Dumbo is still posting a 10-minute wait at 9:51am.
We have the option of stopping by the indoor, air-conditioned playground or we can continue in line. Since I’m not really allowed in playgrounds, we’ll continue on.
You’ll notice that the elephants are now numbered and you’ll be assigned where to stand, rather than joining a clump of people. This sort of thing is our best defense against “please fill in all the available space.” Every inch of my apartment is actually numbered on the off-chance that somebody comes in and tells me that I need to fill in the emptiness that’s in my heart. “But sir, I was assigned spot 62,378. Surely, surely I can’t leave it.”
The current procedure probably helps with loading speed. Back when it was a free-for-all, you’ve usually got that one group that’s circling the spinner looking for an empty elephant over and over again.
I boarded my elephant right at 10am, so my wait ended up being a little less than ten minutes.
And I was back out front at 10:04am for a total experience time of 13 minutes, which is perhaps three minutes longer than the absolute minimum amount of time that it takes with FastPass+.
Here’s a look at Dumbo’s waits so far in May:
Wait times are very similar to Barnstormer, with just a one-minute difference in the overall average for the 4ish week period. Ideally, you’d get in line here before 10:45am as well. That’s a lot easier with an 8am open than a 9am open. Since I’m about two hours into my day at this point, I’m still able to enjoy the shorter wait times at 10am. With the 9am open, if I was two hours into my day, it’d already be 11am and wait times would be much more prohibitive. Plus, since I would have waited longer at each preceding attraction with a 9am open, it would be even later in the day, and I probably wouldn’t be back to Dumbo until 11:30am or so, when 25- to 30-minute actual waits are possible. Thanks 8am open.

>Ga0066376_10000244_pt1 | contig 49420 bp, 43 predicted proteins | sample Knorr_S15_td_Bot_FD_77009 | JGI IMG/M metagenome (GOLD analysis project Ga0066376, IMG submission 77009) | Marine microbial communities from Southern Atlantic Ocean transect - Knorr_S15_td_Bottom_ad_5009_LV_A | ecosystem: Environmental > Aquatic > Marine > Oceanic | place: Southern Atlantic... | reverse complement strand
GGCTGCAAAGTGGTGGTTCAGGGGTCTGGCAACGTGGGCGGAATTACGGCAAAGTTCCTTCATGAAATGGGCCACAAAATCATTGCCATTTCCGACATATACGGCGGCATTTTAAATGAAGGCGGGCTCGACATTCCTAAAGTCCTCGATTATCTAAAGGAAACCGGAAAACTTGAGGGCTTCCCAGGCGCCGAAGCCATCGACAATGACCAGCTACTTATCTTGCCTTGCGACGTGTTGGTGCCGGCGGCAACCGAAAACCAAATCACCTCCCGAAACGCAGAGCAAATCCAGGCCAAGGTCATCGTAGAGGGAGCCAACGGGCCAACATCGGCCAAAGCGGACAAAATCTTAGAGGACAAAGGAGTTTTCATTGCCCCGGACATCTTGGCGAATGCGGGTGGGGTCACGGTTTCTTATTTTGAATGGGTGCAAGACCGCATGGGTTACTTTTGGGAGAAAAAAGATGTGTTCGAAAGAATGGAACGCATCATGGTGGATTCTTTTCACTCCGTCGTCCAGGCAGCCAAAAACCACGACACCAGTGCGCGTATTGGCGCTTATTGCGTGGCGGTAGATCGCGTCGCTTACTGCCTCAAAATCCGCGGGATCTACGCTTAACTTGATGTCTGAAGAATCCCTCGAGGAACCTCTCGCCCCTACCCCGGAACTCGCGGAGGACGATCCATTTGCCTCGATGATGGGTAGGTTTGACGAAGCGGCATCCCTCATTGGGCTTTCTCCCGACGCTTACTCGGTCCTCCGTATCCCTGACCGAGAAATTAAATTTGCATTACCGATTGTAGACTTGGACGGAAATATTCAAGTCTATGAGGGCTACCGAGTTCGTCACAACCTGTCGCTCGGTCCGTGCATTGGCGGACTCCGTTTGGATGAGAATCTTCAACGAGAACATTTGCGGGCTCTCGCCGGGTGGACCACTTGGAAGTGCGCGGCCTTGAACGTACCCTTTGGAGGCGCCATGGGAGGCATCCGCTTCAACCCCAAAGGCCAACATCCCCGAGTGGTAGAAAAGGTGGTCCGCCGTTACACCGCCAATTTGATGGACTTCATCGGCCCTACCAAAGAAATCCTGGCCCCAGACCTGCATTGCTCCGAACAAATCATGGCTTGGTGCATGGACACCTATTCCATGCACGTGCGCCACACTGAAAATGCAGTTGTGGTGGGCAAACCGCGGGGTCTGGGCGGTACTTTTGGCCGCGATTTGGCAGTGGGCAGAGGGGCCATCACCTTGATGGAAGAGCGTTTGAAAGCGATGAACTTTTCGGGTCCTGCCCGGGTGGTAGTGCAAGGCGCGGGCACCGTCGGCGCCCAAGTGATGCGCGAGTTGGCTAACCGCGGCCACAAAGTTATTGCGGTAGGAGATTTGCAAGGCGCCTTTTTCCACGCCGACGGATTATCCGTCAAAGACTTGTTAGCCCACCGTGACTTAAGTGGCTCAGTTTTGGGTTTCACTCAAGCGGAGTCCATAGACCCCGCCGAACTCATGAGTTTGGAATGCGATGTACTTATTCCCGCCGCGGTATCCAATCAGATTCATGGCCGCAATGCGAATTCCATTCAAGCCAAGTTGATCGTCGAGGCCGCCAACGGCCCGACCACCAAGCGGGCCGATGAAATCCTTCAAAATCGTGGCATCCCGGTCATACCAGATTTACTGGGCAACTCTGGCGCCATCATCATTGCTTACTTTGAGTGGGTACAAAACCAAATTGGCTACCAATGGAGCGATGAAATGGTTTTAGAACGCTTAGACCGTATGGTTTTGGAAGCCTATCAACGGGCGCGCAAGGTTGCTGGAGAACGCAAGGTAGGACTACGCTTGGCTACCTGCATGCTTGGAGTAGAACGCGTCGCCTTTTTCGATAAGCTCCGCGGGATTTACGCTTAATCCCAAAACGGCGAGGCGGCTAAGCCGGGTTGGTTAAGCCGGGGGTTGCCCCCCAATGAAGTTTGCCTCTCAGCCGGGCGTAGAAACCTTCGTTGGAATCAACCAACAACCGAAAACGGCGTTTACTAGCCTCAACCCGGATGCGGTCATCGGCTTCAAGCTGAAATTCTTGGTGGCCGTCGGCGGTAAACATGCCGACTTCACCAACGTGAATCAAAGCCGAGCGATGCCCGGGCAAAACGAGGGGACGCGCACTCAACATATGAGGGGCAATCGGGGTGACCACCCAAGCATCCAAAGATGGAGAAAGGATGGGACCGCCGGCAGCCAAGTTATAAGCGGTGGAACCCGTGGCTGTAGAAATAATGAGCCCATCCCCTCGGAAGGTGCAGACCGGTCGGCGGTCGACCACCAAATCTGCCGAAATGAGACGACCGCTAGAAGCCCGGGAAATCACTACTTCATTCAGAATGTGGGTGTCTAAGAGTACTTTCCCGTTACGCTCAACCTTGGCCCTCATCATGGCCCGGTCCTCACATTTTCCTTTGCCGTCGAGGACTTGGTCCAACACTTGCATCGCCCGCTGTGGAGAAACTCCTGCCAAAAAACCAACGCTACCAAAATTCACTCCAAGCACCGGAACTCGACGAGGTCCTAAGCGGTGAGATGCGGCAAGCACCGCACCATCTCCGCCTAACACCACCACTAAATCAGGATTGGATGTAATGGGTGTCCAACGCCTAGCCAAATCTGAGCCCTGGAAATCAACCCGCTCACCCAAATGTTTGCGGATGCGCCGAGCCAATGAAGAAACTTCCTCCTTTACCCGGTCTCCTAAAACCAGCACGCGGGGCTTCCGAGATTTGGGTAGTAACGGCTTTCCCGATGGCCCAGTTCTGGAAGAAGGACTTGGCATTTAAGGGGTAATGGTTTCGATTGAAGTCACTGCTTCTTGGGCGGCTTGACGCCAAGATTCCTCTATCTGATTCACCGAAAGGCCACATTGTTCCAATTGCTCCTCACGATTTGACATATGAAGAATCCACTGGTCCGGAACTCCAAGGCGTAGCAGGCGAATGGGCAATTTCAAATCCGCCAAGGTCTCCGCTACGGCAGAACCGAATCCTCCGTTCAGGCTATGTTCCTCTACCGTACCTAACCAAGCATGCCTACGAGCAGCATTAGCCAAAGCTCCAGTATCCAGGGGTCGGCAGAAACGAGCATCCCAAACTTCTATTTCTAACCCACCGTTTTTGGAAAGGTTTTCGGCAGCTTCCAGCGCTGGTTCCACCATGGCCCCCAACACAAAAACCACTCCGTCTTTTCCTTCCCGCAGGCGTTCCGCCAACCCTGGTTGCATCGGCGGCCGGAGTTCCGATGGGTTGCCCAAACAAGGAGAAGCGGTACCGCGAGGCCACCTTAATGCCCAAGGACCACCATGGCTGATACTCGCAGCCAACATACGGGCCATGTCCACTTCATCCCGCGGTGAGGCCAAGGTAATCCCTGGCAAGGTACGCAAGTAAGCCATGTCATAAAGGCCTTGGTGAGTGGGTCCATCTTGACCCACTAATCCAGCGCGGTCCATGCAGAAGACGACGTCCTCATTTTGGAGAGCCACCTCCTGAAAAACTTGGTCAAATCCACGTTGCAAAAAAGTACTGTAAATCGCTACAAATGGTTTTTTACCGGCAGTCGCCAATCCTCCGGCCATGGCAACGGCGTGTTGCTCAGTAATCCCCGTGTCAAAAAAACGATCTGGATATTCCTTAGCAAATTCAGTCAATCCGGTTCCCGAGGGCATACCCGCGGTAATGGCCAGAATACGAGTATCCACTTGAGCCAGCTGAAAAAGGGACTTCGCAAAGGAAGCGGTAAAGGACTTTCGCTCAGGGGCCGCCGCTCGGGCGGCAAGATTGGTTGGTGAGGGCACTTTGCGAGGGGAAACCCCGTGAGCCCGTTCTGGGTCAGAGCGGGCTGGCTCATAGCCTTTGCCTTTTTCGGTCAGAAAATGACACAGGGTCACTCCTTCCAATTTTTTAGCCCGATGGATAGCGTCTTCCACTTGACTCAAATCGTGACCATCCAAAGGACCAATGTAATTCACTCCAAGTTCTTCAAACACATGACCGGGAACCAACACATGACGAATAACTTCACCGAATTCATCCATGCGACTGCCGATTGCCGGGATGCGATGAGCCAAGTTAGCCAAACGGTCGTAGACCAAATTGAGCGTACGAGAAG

As it stands, I could ride Dumbo or Barnstomer again with a wait of less than ten minutes each.
We’ll move on to our next attraction, which is Journey of the Little Mermaid. (Not pictured.)
Like most walkways that we’ve seen thus far, there aren’t a tremendous number of people around in New Fantasyland. Newish Fantasyland might be more accurate.
The Ariel Meet and Greet is back here. Looking over wait times:
A 10am arrival is the sweet spot with an actual wait that should be under 15 minutes. An hour later, at 11am, you’re looking at twice that. With the 8am open, I’ve already experienced six attractions and I’m still back here in time to enjoy a short wait. With a 9am open, I’d only have time for two or three things before I’d need to make my way back here, which isn’t going to be possible in most situations. Ariel does offer FastPass+ and experiences do typically open up throughout the afternoon as people change/cancel their plans. FP+ is your best bet from 10am-9pm, but you could say that about the vast majority of attractions.